Chef: Olivier Limousin Website: www.www.joelrobuchon.co.uk Cuisine: French
Part of the continuously expanding empire of Joel Robuchon, L’Atelier’s concept is based on Japanese counter dining, but serving classic French food instead. As I was celebrating my 30th Birthday, I decided to go with the full tasting menu and matching wine after a couple of lovely cocktails upstairs in the bar.
The decor is consistent with the other Robuchon branches consisting of an open kitchen in the middle of the room, dim lighting and red upholstery. The service was a bit slow to start with but picked up later on. The Head Sommelier was absent that evening and instead we had an apathetic sommelier pouring us our wine.
We started off with an amuse bouche of Parmesan cappucino with port, which was essentially foie gras royale, port wine reduction and parmesan foam. The foie was thick and rich whilst the parmesan added some seasoning and flavour to the dish. It certainly did whet my appetite.
First up on the tasting menu was the Caviar served on a bed of crab meat and lobster jelly. The presentation was immaculate as always.
The flavour combination of the rich and fine Osetra caviar and crab from Normandy was further enhanced and brought out by the lobster jelly. What a great start to the meal with a taste of the ocean. A glass of 2011 “O Rosal” Bodegas Terras Gauda, Rias Baixas, Spain was poured to go with this course. It had a good balance of acidity and citrus flavour with fresh aromas of honeysuckle and citrus peel.
The Scottish lobster salad with artichokes “barigoule” and citrus vinaigrette was the only hiccough of the meal. Granted, the flavours were light, delicate and the produce fresh, but whilst I could overlook the lack of seasoning, the slightly chewy texture from the lobster was disappointing. It was definitely not on par with some of the other dishes we had that night. Matching wine was 2011 Rivaner Domaine Mathis Bastian, Moselle Luxembourgeoise, Luxembourg.
Unlike the last course, the Soft boiled egg with Japanese aubergine velouté flavoured with cumin was much more enjoyable, so much so that I forgot to take a photo of what was under the thin layer of crispy buckwheat galette! The smokey aubergine reminded me of baba ganoush and the overall texture and flavours of the dish was similar to chawanmushi, a steamed Japanese egg custard dish. Matching wine was from one of the newer wine estate of 2011 Ovilos Biblia Chora, Pangeon Greece. The seductive aromas of vanilla and peach, with the mineral palate, made it ideal for a creamy course like this.
Seared Foie gras with quince and clementine marmalade. The foie was of a decent quality but I found the tartness from the marmalade was slightly overwhelming the balance of the dish, leaving a bitter aftertaste. Matching wine was 2011 Riesling Spatlese, Poulinshoff, Mosel, Germany, which, as expected, had a great balance of sweetness and fruitiness to go with the foie.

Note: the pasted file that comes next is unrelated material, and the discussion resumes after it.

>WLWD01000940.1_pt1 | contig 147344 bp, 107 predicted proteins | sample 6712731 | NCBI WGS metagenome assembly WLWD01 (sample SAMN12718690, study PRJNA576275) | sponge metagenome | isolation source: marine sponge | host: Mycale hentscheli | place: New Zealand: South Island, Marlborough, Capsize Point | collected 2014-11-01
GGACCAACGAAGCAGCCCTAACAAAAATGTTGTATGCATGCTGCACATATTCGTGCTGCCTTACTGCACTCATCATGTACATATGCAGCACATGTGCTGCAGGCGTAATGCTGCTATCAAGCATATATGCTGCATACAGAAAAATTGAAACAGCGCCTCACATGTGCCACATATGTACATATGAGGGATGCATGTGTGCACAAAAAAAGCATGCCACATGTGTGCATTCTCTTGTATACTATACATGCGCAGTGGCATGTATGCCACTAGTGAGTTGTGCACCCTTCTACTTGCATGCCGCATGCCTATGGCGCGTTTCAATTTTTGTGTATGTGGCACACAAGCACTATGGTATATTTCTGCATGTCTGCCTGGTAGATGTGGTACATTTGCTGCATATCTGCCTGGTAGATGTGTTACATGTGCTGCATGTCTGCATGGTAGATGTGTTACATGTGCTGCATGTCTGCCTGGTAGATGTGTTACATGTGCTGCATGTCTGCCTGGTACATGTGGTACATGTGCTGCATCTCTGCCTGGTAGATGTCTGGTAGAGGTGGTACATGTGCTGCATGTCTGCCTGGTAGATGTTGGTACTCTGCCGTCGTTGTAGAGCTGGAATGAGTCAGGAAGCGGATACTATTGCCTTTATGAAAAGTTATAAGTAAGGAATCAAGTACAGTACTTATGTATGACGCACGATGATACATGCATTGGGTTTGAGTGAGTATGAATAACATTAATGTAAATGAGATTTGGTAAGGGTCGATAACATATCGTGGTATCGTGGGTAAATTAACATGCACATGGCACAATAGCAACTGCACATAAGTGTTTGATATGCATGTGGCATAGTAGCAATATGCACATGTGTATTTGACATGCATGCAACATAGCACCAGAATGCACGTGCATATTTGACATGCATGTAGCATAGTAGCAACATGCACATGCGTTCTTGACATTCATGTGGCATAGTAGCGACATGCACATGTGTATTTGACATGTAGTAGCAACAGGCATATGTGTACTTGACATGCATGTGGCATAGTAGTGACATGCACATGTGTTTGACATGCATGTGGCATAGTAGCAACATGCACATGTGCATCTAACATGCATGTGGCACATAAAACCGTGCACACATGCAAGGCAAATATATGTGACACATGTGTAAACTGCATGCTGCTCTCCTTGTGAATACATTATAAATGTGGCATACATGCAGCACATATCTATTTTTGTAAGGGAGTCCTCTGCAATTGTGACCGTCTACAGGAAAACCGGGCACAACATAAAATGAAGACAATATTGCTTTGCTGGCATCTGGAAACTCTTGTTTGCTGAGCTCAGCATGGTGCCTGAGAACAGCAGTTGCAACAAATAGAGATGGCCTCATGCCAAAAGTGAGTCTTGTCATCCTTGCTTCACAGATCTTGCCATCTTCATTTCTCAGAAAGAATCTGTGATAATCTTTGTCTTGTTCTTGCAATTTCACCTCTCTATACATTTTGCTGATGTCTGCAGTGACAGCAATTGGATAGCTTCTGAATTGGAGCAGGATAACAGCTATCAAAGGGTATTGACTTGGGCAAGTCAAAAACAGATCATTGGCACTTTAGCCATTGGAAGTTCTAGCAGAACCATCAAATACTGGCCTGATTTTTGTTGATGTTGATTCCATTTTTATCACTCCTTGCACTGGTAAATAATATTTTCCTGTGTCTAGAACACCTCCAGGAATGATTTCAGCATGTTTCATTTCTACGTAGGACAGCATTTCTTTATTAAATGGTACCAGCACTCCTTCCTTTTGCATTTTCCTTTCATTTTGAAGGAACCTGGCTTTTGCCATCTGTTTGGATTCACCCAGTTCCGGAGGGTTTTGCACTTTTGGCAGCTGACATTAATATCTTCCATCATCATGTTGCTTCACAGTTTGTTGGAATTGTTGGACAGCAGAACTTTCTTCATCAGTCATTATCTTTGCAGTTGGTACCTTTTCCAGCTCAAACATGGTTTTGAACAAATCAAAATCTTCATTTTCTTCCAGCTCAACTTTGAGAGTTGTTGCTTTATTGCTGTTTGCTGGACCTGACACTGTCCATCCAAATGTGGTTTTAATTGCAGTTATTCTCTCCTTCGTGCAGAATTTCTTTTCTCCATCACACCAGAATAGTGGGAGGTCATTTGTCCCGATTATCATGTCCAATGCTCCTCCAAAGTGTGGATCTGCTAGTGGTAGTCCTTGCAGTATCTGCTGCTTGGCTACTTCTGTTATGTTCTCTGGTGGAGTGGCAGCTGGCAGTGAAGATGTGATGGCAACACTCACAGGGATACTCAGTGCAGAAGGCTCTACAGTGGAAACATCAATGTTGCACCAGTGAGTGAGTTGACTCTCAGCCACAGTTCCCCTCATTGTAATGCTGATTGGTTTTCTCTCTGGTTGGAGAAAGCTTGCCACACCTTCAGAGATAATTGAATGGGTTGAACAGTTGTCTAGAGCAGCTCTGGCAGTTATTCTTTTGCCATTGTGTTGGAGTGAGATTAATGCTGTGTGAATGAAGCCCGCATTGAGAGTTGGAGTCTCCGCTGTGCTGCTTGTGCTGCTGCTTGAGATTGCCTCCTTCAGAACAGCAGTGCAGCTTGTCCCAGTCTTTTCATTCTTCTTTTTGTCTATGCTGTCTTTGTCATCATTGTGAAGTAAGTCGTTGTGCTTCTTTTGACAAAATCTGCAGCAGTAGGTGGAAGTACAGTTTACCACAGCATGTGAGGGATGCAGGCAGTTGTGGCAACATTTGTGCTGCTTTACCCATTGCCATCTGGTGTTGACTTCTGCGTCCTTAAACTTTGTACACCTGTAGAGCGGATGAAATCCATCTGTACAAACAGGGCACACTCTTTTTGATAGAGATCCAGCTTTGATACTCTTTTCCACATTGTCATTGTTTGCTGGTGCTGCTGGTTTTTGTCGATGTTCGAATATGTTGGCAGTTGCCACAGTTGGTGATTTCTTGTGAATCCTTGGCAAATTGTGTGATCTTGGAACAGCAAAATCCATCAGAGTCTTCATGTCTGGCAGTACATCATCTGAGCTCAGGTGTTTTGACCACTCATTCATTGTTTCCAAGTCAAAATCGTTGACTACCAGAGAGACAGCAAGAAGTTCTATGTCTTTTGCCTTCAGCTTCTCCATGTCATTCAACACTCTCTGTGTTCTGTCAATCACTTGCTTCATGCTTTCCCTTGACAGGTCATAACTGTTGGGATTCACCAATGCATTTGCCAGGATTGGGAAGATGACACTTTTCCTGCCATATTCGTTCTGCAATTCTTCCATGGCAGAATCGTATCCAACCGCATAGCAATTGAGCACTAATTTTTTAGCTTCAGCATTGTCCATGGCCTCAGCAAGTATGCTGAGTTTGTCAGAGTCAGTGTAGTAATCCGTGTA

Another favourite dish of the evening was the Black cod with daikon and yuzu mousseline. I particularly enjoyed the dashi-soaked daikon and the sweet and delicate cod. The yuzu added the perfect acidic balance to complete the dish. The dry and soft 2011 Karmis Contini, Sardegna, Italy was a good match for this dish.
For the meat course I opted for the Free range quail stuffed with foie gras and truffled mashed potatoes, which consisted of the breast and leg of quail and a lovely black truffled mash potatoes. This course showed some great cooking as the foie gras had not overwhelmed the perfectly cooked quail. The matching wine of 2010 Saint Laurent Weingut Heinrich, Burgenland, Austria, was my favourite of the evening. The blackberry and chocolate aroma with the soft creamy tannins was delicious.
First part of Francois’s duo of desserts, which was a mandarin lollipop with white chocolate coating and popping candy. A nice palate cleanser with some vanilla seeds mixed into the mandarin sorbet centre.
For the second dessert dish we had a much richer chocolate mousse with oreo crumble and a fine chocolate disc. To conclude the evening, I was poured a glass of 2010 Maury Mas Amiel, Languedoc-Roussillon, France to which I remarked it had similarities to a Grenache. The sommelier’s looks of disgust did not go unnoticed and he was quick to put me down as according to him I could not have been more wrong. There’s no need to put down a customer if they’ve made a genuine mistake, but ironically the wine was predominantly of the grenache grape variety – shame I only found out when I got home!
The food on the whole was good and I enjoyed the flavour combinations. The matching wines were generally good and on the whole the service was alright, but perhaps too casual and inconsistent for what I would expect from a two michelin star establishment. For example, one of the staff escorted us on the lift to the bar area, but no one came to see us off at the end of the meal. Whilst I could overlook these flaws, the sommelier left me a bad flavour and a dent to otherwise an enjoyable evening. I would consider a return to try some of the other dishes, but I must admit I won’t be returning there in a hurry.